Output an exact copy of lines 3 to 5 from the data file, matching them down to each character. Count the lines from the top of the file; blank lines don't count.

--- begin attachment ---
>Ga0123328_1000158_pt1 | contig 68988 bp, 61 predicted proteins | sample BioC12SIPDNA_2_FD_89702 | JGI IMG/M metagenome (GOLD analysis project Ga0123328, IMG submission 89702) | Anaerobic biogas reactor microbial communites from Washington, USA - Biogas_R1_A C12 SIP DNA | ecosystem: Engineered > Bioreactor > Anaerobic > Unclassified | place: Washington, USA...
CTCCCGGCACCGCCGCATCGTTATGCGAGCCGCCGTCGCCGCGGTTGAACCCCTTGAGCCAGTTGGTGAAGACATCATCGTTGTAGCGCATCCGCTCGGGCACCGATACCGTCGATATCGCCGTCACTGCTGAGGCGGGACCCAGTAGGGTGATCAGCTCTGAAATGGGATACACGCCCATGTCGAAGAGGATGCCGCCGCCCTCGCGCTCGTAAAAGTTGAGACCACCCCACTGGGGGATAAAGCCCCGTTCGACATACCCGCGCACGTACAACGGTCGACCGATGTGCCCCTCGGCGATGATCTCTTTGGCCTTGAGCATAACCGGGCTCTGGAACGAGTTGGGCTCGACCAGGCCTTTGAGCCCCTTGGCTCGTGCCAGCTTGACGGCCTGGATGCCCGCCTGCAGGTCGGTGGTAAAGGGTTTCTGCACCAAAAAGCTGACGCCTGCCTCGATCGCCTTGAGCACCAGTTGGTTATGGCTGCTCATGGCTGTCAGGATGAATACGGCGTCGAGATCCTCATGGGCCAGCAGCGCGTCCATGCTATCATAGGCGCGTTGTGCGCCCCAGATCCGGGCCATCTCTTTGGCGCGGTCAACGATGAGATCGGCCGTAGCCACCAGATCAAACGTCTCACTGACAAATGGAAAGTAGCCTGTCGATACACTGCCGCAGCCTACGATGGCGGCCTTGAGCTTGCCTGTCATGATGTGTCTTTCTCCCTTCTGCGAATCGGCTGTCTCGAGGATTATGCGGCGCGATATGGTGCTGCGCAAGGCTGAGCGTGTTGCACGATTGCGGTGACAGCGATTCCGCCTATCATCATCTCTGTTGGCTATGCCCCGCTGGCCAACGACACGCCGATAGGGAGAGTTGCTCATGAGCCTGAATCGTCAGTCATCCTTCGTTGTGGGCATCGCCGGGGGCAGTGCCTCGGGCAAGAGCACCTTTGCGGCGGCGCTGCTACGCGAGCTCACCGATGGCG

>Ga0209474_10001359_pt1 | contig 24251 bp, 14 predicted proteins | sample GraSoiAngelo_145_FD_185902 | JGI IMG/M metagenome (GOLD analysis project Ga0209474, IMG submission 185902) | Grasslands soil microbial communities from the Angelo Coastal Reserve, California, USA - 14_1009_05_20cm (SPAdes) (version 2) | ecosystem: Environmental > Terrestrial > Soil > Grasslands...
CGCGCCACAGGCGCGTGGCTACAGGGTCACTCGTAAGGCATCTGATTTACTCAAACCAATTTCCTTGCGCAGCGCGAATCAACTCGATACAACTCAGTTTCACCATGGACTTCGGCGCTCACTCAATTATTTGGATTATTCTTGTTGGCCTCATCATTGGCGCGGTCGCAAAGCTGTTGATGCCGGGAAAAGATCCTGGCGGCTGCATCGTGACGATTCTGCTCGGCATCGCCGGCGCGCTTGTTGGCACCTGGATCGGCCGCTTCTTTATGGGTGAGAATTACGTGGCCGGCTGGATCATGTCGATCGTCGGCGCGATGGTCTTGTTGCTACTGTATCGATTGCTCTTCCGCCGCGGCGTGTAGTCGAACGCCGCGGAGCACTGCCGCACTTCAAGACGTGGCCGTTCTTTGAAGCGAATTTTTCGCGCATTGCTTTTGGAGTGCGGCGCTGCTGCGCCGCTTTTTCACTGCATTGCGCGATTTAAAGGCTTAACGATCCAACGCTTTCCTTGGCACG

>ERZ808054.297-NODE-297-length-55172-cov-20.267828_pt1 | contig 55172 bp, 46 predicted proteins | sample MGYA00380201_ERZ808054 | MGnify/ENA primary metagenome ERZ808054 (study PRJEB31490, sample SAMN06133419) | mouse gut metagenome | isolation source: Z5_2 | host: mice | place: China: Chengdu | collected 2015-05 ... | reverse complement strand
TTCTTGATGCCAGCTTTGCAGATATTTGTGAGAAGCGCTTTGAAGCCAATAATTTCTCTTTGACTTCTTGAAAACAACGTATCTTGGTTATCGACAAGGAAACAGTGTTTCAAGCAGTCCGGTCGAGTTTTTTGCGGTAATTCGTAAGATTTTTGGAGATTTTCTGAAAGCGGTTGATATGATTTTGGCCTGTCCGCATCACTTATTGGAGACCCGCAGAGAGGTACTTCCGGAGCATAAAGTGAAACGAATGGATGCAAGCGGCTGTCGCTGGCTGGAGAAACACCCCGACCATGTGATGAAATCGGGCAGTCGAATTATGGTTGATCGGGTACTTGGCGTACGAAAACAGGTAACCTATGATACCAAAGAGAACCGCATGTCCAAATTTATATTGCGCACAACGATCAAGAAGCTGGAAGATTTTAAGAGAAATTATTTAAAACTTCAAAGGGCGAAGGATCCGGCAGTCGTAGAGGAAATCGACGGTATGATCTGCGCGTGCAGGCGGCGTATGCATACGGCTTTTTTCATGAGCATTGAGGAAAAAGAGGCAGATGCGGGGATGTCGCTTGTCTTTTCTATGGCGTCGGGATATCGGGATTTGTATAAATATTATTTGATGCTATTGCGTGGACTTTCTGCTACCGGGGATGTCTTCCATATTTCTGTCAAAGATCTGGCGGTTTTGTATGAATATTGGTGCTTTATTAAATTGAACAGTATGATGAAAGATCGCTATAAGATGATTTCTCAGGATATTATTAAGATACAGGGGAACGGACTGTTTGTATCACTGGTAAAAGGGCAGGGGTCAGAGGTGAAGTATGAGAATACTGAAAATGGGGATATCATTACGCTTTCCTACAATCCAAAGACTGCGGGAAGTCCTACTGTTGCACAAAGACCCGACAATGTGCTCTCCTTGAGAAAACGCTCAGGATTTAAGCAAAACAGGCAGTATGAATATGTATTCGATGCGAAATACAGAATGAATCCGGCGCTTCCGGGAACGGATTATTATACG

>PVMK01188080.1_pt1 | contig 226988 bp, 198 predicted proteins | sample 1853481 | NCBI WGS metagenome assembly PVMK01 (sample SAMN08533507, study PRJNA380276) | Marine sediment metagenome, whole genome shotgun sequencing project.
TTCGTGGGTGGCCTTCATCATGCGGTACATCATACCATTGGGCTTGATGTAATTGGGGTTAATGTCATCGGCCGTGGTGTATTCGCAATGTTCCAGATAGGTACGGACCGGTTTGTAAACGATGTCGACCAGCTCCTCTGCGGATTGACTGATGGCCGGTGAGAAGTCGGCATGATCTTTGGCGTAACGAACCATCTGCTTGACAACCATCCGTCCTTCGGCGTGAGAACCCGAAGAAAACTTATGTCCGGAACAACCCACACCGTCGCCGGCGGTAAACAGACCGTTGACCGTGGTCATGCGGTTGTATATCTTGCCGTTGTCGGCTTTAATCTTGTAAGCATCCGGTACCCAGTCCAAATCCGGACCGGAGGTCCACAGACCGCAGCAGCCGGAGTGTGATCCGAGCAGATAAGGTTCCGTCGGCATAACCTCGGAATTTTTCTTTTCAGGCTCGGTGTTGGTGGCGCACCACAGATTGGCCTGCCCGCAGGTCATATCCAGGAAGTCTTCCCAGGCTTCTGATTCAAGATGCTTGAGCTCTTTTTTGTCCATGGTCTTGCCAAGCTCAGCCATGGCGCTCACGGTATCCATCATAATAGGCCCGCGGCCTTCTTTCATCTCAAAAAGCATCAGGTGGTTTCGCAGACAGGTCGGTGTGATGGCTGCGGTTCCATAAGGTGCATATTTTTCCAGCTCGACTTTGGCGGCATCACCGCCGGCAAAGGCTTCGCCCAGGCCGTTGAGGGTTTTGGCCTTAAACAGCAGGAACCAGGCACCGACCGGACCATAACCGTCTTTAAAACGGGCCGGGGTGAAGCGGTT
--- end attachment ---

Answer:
>Ga0209474_10001359_pt1 | contig 24251 bp, 14 predicted proteins | sample GraSoiAngelo_145_FD_185902 | JGI IMG/M metagenome (GOLD analysis project Ga0209474, IMG submission 185902) | Grasslands soil microbial communities from the Angelo Coastal Reserve, California, USA - 14_1009_05_20cm (SPAdes) (version 2) | ecosystem: Environmental > Terrestrial > Soil > Grasslands...
CGCGCCACAGGCGCGTGGCTACAGGGTCACTCGTAAGGCATCTGATTTACTCAAACCAATTTCCTTGCGCAGCGCGAATCAACTCGATACAACTCAGTTTCACCATGGACTTCGGCGCTCACTCAATTATTTGGATTATTCTTGTTGGCCTCATCATTGGCGCGGTCGCAAAGCTGTTGATGCCGGGAAAAGATCCTGGCGGCTGCATCGTGACGATTCTGCTCGGCATCGCCGGCGCGCTTGTTGGCACCTGGATCGGCCGCTTCTTTATGGGTGAGAATTACGTGGCCGGCTGGATCATGTCGATCGTCGGCGCGATGGTCTTGTTGCTACTGTATCGATTGCTCTTCCGCCGCGGCGTGTAGTCGAACGCCGCGGAGCACTGCCGCACTTCAAGACGTGGCCGTTCTTTGAAGCGAATTTTTCGCGCATTGCTTTTGGAGTGCGGCGCTGCTGCGCCGCTTTTTCACTGCATTGCGCGATTTAAAGGCTTAACGATCCAACGCTTTCCTTGGCACG

>ERZ808054.297-NODE-297-length-55172-cov-20.267828_pt1 | contig 55172 bp, 46 predicted proteins | sample MGYA00380201_ERZ808054 | MGnify/ENA primary metagenome ERZ808054 (study PRJEB31490, sample SAMN06133419) | mouse gut metagenome | isolation source: Z5_2 | host: mice | place: China: Chengdu | collected 2015-05 ... | reverse complement strand